NO. 2020 CA 0946
Robert J. Landry, Tanner D. Magee, Houma, Louisiana, Counsel for Defendants/Appellants, Kaci Hale Guidry, Lee Guidry, The Dugout of Thibodaux, LLC, and K-Lee Snoworld, LLC Gregory J. Schwab, Houma, Louisiana, Counsel for Plaintiffs/Appellees, Miss Bee's Snoworld, LLC d/b/a, Brooke's Sno World, Brooke Hyde and Michael Hyde
Robert J. Landry, Tanner D. Magee, Houma, Louisiana, Counsel for Defendants/Appellants, Kaci Hale Guidry, Lee Guidry, The Dugout of Thibodaux, LLC, and K-Lee Snoworld, LLC
Gregory J. Schwab, Houma, Louisiana, Counsel for Plaintiffs/Appellees, Miss Bee's Snoworld, LLC d/b/a, Brooke's Sno World, Brooke Hyde and Michael Hyde
BEFORE: THERIOT, WOLFE, AND HESTER, JJ.
THERIOT, J. In this case arising from a business dispute between the parties over a snowball stand franchise, the defendants appeal from the trial court's award of damages and attorney fees to the plaintiffs. For the reasons set forth herein, we affirm.
FACTS AND PROCEDURAL HISTORY
Since 2008, Brooke Hyde and Michael Hyde have owned and operated Brooke's Sno World, a snowball stand and restaurant in Terrebonne Parish. In 2014, after seeing an ad in the newspaper for Francorp, Inc., a franchise consulting service, Brooke approached Rocky McMillian, a local independent sales representative for Francorp, about franchising Brooke's Sno World. The Hydes decided to contract with Francorp for franchise consulting services and formed a new limited liability company, Miss Bee's Snoworld, LLC, for purposes of the franchise. The services provided by Francorp were to "make the company ... franchisable," including the preparation of the Franchise Disclosure Document ("FDD") required by federal law, which took several months to complete. In addition to document preparation, Francorp provided franchisor training to its customers. In August of 2014, the Hydes and several Brooke's Sno World employees traveled to Chicago for two days of Francorp franchisor training, where they learned about the process of franchising, marketing, development, and how to train franchisees.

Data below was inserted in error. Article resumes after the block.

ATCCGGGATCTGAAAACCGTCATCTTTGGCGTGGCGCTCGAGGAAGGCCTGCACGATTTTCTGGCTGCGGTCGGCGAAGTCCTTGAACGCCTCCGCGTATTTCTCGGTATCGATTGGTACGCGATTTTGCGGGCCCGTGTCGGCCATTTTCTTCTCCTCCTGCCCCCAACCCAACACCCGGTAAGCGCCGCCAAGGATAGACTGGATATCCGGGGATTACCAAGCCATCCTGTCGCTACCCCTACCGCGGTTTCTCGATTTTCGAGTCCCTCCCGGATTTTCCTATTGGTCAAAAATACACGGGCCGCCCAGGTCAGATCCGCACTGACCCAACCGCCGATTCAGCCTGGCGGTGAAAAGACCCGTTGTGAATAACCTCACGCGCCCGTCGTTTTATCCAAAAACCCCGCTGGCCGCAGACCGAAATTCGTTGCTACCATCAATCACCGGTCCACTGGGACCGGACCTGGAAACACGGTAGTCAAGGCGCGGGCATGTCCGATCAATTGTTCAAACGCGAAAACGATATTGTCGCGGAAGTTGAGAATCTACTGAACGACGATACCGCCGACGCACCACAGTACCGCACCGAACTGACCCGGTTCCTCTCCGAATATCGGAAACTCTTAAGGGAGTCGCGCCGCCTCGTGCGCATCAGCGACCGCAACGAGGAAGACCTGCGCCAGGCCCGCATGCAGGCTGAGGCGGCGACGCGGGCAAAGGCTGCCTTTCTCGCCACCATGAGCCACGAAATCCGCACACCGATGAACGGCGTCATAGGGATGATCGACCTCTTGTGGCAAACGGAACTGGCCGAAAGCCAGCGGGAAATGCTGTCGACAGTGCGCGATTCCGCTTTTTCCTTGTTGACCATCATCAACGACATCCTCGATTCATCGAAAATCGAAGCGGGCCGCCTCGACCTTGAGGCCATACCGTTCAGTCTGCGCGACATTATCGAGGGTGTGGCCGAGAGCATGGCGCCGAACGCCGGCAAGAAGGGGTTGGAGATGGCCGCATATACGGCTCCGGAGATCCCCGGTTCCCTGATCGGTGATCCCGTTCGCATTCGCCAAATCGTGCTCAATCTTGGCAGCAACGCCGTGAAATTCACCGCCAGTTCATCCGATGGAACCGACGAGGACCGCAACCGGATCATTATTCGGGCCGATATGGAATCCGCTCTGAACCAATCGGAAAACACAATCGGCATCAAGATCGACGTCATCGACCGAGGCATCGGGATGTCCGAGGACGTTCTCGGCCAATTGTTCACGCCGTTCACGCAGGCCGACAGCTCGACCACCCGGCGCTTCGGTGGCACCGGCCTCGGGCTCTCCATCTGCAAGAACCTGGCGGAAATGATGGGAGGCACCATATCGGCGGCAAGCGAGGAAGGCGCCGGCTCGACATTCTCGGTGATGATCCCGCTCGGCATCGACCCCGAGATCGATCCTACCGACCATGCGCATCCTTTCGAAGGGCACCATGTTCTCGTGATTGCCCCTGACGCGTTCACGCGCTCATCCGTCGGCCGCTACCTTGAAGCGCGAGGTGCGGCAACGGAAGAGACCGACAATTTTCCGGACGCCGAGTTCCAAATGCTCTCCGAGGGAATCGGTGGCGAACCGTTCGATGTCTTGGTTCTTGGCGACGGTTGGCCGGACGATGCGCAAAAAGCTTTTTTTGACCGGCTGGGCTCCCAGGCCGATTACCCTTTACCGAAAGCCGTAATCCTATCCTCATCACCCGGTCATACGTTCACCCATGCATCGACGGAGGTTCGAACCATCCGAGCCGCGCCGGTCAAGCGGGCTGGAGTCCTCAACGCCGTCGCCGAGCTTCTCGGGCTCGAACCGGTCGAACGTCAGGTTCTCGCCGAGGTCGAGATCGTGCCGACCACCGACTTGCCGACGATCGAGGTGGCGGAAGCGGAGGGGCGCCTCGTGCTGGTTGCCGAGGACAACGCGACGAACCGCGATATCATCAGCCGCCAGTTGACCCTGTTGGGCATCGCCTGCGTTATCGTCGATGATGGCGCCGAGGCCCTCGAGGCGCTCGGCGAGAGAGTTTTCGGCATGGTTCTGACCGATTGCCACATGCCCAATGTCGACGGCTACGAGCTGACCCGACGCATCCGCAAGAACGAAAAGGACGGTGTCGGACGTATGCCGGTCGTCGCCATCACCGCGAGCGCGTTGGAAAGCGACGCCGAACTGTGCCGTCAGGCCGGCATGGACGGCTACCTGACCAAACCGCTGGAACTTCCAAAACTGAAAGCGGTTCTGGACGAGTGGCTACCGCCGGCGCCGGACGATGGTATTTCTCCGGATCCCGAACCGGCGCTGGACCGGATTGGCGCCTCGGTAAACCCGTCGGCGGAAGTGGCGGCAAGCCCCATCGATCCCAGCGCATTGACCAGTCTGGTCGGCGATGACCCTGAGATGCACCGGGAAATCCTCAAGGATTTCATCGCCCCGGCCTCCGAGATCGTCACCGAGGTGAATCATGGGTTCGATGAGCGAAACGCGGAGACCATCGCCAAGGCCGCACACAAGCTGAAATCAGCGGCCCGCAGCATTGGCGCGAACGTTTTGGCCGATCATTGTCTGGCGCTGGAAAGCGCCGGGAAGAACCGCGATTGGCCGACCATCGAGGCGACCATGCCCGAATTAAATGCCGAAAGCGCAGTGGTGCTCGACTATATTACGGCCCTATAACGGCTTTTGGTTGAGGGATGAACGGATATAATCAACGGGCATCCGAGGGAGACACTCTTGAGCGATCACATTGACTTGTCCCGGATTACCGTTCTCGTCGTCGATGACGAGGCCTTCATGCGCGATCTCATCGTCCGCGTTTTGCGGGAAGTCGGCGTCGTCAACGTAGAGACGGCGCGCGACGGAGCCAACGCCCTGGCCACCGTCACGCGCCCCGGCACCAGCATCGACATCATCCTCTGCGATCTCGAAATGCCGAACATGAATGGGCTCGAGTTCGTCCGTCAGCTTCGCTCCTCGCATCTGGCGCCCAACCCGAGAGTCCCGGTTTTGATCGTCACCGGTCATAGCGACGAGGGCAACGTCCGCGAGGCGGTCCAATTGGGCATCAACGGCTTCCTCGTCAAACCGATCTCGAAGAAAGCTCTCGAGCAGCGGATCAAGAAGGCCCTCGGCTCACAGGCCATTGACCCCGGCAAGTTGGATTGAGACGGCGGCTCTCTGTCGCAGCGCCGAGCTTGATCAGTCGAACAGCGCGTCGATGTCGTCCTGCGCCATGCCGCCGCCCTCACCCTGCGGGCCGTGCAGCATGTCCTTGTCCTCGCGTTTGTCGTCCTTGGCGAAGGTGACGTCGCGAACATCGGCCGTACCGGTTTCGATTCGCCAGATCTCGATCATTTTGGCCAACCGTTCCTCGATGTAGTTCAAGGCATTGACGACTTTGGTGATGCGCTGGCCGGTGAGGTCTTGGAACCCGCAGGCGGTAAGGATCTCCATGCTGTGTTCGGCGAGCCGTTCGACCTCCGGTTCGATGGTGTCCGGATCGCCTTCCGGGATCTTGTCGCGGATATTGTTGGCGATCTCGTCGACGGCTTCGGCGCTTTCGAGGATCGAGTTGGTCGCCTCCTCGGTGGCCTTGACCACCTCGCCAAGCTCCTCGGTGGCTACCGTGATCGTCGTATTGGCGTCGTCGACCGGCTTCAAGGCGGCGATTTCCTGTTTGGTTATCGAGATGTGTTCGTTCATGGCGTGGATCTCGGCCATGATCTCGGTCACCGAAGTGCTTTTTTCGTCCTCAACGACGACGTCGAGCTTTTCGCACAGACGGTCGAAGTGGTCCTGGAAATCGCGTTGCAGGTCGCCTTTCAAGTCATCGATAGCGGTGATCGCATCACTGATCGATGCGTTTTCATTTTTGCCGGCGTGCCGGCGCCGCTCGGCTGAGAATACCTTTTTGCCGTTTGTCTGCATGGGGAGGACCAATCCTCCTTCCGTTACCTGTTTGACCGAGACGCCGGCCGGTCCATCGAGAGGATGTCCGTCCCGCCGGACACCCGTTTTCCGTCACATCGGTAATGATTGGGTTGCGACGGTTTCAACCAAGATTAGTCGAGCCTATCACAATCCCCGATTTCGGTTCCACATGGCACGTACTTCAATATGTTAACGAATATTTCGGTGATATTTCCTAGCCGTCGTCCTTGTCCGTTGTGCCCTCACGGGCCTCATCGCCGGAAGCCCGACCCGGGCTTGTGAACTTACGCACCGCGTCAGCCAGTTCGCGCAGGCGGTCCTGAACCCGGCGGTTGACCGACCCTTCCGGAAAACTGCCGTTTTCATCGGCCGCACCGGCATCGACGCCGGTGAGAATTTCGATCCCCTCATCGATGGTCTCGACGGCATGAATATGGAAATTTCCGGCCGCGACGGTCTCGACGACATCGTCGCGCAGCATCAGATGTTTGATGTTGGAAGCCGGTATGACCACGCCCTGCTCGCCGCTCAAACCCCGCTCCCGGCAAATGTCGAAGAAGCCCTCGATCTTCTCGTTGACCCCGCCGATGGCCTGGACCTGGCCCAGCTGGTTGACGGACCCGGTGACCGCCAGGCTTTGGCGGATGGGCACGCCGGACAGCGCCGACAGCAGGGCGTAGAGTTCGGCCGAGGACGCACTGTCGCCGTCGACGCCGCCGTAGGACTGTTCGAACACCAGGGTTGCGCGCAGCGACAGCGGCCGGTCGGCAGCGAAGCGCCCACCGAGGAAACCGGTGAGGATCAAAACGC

See 16 C.F.R. 436.1 et seq.
While Francorp was in the process of preparing franchise documents for Brooke's Sno World, the Hydes also hired Rocky, through his newly formed company, RPM Enterprises, to act as their liaison with potential franchisees. Aside from identifying potential franchisees, Rocky's role was to take the reins on the franchising process to make it as smooth as possible and provide a "turnkey business" to franchisees.
In August 2014, Brooke saw her childhood friend, Kaci Guidry, in the drive-thru line at Brooke's Sno World. Brooke and Kaci had worked at a snowball stand together in high school, and Brooke told Kaci about her plans to franchise Brooke's Sno World. Kaci expressed interest in possibly owning a Brooke's Sno World franchise. Although the franchise documents were not complete, Brooke introduced Kaci to Rocky, and he began working with Kaci as a potential franchisee pending completion of the documents by Francorp. Rocky went over information about the potential franchise with Kaci, gathered necessary information for financing, obtained bids on projects, and prepared equipment and supplier lists for the franchise business. Brooke also introduced Kaci to her banker, and Kaci began working with Russell Touchet at Synergy Bank to obtain financing for the business.